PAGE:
By Manny Alvarez, ,
Published October 26, 2015
I hate to practice medicine by committee. But it seems that more and more often, medical advisory groups are coming out with recommendations that, despite the fact that they may have some merit to them, represent the opinion of too few doctors and are too far-reaching in their recommendations.
This is what is occurring with the latest public announcement from the American College of Physicians (ACP), stating that pelvic exams are not necessary for healthy women, are not efficient screening tools – and can even be harmful.
Groups like the ACP will regularly review a bunch of studies and make a public announcement that essentially says, “Oh, by the way, we’re going to say that the way doctors have been practicing medicine for years is not applicable anymore.”
First, let’s delve into the facts here.
The ACP is using the term “harmful” inappropriately here. They are alluding to the anxiety created by a gynecologic pelvic exam, or the discomfort or embarrassment that some women may feel while getting a pelvic exam. I understand these exams can be uncomfortable; I’ve been a practicing gynecologist for over 30 years. But to me, the word “harmful” implies something that can hurt you or cause you to get sick. And the answer as to whether a gynecologic exam can cause physical harm is an overwhelming, “No.”
Second, the ACP alludes to the fact that the rate at which doctors discover anything abnormal during a pelvic exam is extremely low. This is true: A pelvic examination is performed to make sure there are no major undetected problems occurring in a woman’s pelvic region, from an ovarian tumor to a rectal or vaginal tumor. Every gynecologist knows that. A pelvic exam was never meant to be the screening tool of choice in a general gynecological examination. But it’s part of the physical exam.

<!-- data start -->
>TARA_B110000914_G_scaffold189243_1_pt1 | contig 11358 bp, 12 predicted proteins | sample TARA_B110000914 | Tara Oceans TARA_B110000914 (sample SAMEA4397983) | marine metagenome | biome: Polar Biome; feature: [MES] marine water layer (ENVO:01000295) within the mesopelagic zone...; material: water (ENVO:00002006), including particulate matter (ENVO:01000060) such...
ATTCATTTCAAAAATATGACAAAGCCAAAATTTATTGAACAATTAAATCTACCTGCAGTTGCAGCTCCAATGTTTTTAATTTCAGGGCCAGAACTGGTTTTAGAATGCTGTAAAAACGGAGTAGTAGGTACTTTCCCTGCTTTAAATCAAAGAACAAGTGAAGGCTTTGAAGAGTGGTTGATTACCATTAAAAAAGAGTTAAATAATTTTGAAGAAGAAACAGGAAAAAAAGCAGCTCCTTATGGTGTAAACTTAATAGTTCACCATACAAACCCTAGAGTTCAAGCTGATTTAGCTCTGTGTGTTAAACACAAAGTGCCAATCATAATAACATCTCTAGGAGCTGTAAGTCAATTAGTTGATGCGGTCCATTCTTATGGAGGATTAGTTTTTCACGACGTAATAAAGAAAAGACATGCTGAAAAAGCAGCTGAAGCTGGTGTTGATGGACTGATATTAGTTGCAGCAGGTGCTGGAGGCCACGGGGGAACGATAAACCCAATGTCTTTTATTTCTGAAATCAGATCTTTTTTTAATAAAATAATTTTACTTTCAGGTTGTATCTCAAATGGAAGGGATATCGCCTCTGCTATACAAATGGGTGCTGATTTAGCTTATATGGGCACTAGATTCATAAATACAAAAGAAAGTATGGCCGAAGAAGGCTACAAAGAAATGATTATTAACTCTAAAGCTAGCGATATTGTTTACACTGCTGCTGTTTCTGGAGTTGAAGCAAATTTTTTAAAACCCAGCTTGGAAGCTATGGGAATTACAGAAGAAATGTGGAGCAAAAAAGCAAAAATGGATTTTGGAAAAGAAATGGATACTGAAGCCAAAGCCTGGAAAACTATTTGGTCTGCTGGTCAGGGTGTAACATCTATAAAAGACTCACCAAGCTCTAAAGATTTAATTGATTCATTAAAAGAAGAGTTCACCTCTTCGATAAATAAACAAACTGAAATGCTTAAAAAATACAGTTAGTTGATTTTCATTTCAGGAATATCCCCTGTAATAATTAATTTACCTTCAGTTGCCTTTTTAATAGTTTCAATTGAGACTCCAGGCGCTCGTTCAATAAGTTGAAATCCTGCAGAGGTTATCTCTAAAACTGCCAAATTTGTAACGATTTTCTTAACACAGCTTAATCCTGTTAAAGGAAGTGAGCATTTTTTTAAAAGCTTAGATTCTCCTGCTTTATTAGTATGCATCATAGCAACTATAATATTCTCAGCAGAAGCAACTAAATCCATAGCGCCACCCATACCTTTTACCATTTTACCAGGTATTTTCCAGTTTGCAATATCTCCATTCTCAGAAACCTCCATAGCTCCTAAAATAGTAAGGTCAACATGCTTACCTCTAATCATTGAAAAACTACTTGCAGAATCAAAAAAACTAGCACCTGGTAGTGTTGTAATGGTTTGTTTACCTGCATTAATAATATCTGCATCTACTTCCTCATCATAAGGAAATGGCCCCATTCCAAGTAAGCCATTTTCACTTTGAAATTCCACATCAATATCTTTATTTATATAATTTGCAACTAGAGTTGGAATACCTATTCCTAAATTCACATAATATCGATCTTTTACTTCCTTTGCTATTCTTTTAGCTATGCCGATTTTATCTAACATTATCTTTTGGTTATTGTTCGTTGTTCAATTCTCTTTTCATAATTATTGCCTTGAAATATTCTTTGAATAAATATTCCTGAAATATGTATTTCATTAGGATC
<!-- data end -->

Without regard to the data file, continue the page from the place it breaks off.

If this medical group wants to publicly issue warnings that may scare women, or drive a wedge between women and their gynecologists, they have achieved that. The American College of Obstetricians and Gynecologists still recommends yearly pelvic exams – and I would encourage them to respond to these new guidelines established by the ACP. Ultimately, statements like this one create confusion and stand in the way of doctors providing good medicine.
And to women out there: This is a conversation that you and your OB-GYN should have. If you both feel that a pelvic exam is unnecessary, then don’t do it. Remember, routine physicals are becoming a thing of the past. Targeted physicals predicated on your family history and genetic predisposition for diseases and lifestyle experiences are the physical of the future.